According to a December Web server survey by Internet services firm Netcraft, Nginx is the third most widely used Web server software after Apache and Microsoft IIS, and has a market share of over 14%. Because it’s built to handle high numbers of concurrent connections, it is used to host heavily trafficked websites including Netflix, Hulu, Pinterest, CloudFlare, Airbnb, WordPress.com, GitHub and SoundCloud.

Source: computerworld.com

Huawei sends 400Gbps over next-generation optical network

Thursday, December 26th, 2013

Huawei Technologies and Polish operator Exatel have tested a next-generation optical network based on WDM (Wavelength Division Multiplexing) technology and capable of 400Gbps throughput.

More data traffic and the need for greater transmission speed in both fixed and wireless networks have consequences for all parts of operator networks. While faster versions of technologies such as LTE are being rolled out at the edge of networks, vendors are working on improving WDM (Wavelength-Division Multiplexing) to help them keep up at the core.

WDM sends large amounts of data using a number different wavelengths or channels over a single optical fiber.

However, the test conducted by Huawei and Exatel only used one channel to send the data, which has its advantages, according to Huawei. It means the system only needs one optical transceiver, which is used to both send and receive data. That, in turn, results in lower power consumption and a smaller chance that something may go wrong, it said.

Huawei didn’t say when it expects to include the technology in commercial products.

Currently operators are upgrading their networks to include 100Gbps links. That increased third quarter spending on optical networks in North America by 13.4 percent year-over-year, following an 11.1 percent increase in the previous quarter, according to Infonetics Research. Huawei, Ciena, and Alcatel-Lucent were the WDM market share leaders, it said.

Source:  networkworld.com

Critics: NSA agent co-chairing key crypto standards body should be removed

Monday, December 23rd, 2013

There’s an elephant in the room at the Internet Engineering Task Force.

Security experts are calling for the removal of a National Security Agency employee who co-chairs an influential cryptography panel, which advises a host of groups that forge widely used standards for the Internet Engineering Task Force (IETF).

Kevin Igoe, who in a 2011 e-mail announcing his appointment was listed as a senior cryptographer with the NSA’s Commercial Solutions Center, is one of two co-chairs of the IETF’s Crypto Forum Research Group (CFRG). The CFRG provides cryptographic guidance to IETF working groups that develop standards for a variety of crucial technologies that run and help secure the Internet. The transport layer security (TLS) protocol that underpins Web encryption and standards for secure shell connections used to securely access servers are two examples. Igoe has been CFRG co-chair for about two years, along with David A. McGrew of Cisco Systems.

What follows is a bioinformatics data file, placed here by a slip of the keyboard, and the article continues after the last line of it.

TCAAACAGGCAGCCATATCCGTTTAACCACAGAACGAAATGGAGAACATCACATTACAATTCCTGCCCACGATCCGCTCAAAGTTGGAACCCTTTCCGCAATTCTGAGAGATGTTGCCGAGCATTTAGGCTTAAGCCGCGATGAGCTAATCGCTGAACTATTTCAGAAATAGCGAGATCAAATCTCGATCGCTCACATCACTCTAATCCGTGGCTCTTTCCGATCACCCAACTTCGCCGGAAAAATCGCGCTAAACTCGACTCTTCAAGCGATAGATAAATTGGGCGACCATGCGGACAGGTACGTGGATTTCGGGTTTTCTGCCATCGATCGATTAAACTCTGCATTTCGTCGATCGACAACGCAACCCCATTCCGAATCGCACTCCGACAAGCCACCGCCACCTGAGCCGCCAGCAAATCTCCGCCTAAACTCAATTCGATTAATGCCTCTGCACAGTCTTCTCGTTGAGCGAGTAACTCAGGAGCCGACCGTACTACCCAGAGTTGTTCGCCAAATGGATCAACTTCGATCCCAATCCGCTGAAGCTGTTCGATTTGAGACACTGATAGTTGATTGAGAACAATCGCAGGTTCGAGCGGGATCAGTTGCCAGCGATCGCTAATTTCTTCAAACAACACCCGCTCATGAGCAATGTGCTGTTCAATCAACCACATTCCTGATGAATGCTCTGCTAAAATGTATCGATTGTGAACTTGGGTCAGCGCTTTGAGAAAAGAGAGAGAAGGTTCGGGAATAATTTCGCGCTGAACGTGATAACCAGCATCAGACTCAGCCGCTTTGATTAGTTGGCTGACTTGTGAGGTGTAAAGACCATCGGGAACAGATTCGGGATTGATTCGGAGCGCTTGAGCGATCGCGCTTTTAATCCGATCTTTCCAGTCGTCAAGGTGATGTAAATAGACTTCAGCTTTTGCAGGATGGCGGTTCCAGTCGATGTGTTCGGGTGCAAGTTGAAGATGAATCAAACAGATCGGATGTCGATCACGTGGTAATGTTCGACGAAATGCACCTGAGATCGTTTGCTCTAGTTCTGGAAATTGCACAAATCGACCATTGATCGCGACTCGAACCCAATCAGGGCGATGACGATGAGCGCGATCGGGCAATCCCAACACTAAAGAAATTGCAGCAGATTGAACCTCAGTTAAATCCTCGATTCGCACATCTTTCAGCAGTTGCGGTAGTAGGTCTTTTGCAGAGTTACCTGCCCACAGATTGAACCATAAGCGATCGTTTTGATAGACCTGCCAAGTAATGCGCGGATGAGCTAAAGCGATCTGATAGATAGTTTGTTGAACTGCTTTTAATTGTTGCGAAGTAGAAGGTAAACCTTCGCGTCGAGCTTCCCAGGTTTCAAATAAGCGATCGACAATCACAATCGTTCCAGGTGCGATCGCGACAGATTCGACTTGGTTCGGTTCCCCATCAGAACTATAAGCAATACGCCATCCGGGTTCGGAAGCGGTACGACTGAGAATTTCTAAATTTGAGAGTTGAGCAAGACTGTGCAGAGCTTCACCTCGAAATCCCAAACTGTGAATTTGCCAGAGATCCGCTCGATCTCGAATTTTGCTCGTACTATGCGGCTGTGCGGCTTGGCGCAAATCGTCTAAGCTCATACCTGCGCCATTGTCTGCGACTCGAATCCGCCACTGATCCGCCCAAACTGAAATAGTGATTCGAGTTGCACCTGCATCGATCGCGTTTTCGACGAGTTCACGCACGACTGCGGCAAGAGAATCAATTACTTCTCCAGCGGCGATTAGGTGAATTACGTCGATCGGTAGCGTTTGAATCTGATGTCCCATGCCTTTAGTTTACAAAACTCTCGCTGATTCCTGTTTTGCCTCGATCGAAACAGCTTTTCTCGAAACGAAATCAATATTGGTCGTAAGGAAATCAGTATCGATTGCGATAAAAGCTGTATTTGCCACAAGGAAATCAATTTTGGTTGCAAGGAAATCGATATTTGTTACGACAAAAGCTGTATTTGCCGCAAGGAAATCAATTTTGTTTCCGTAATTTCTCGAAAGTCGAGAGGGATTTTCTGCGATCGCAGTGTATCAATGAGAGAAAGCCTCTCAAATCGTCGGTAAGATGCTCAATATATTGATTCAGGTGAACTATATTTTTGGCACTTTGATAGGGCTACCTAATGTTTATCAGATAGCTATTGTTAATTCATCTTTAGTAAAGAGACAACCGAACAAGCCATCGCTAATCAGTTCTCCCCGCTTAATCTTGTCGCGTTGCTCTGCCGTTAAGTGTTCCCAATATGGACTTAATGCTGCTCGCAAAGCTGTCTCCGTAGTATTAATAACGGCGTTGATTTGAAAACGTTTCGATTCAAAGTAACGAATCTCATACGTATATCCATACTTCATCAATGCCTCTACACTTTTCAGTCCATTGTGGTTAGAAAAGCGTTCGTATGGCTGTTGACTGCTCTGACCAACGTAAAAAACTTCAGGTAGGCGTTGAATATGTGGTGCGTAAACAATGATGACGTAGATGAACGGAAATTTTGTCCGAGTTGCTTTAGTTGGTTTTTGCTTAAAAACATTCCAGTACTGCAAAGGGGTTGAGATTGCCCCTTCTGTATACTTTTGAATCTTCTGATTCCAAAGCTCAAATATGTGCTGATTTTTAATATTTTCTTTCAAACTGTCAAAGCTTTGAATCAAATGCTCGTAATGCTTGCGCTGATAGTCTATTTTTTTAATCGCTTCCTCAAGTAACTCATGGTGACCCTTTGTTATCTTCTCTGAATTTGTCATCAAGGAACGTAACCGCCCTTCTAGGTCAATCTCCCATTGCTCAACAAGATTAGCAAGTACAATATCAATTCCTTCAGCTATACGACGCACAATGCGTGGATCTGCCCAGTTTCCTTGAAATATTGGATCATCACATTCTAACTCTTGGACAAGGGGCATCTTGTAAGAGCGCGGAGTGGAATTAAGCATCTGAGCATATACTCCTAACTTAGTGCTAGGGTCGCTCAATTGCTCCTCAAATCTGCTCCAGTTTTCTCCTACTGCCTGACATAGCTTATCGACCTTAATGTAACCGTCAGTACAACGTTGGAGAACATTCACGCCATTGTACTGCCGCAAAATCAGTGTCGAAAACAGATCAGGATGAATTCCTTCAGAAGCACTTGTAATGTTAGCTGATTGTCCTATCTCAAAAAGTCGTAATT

Igoe’s leadership had largely gone unnoticed until reports surfaced in September that exposed the role NSA agents have played in “deliberately weakening the international encryption standards adopted by developers.” Until now, most of the resulting attention has focused on cryptographic protocols endorsed by the separate National Institute for Standards and Technology. More specifically, scrutiny has centered on a random number generator that The New York Times, citing a document leaked by former NSA contractor Edward Snowden, reported may contain a backdoor engineered by the spy agency.

Enter Dragonfly

Less visibly, the revelations about the NSA influence of crypto standards have also renewed suspicions about the agency’s role in the IETF. To wit: it has brought new urgency to long-simmering criticism claiming that the CFRG was advocating the addition of a highly unproven technology dubbed “Dragonfly” to the TLS technology websites use to provide HTTPS encryption. Despite a lack of consensus about the security of Dragonfly, Igoe continued to champion it, critics said, citing several e-mails Igoe sent in the past two years. Combined with his ties to the NSA, Igoe’s continued adherence to Dragonfly is creating a lack of confidence in his leadership, critics said.

“Kevin’s NSA affiliation raises unpleasant but unavoidable questions regarding these actions,” Trevor Perrin, a crypto expert and one of the most vocal critics, wrote Friday in an e-mail to the CFRG list serve. “It’s entirely possible these are just mistakes by a novice chair who lacks experience in a particular sort of protocol and is being pressured by IETF participants to endorse something. But it’s hard to escape an impression of carelessness and unseriousness in Kevin’s work. One wonders whether the NSA is happy to preside over this sort of sloppy crypto design.”

Igoe and McGrew didn’t respond to an e-mail seeking comment. This article will be updated if they respond later.

Like the Dual EC_DRBG standard adopted by NIST and now widely suspected to contain a backdoor, Dragonfly came with no security proof. And unlike several other better known candidates for “password-authenticated key exchange” (PAKE), most people participating in the CFRG or TLS working group knew little or nothing about it. TLS already has an existing PAKE called SRP, which critics say makes Dragonfly particularly redundant. PAKEs are complex and still not widely understood by crypto novices, but in essence, they involve the use of passwords to negotiate cryptographic keys used in encrypted TLS communications between servers and end users.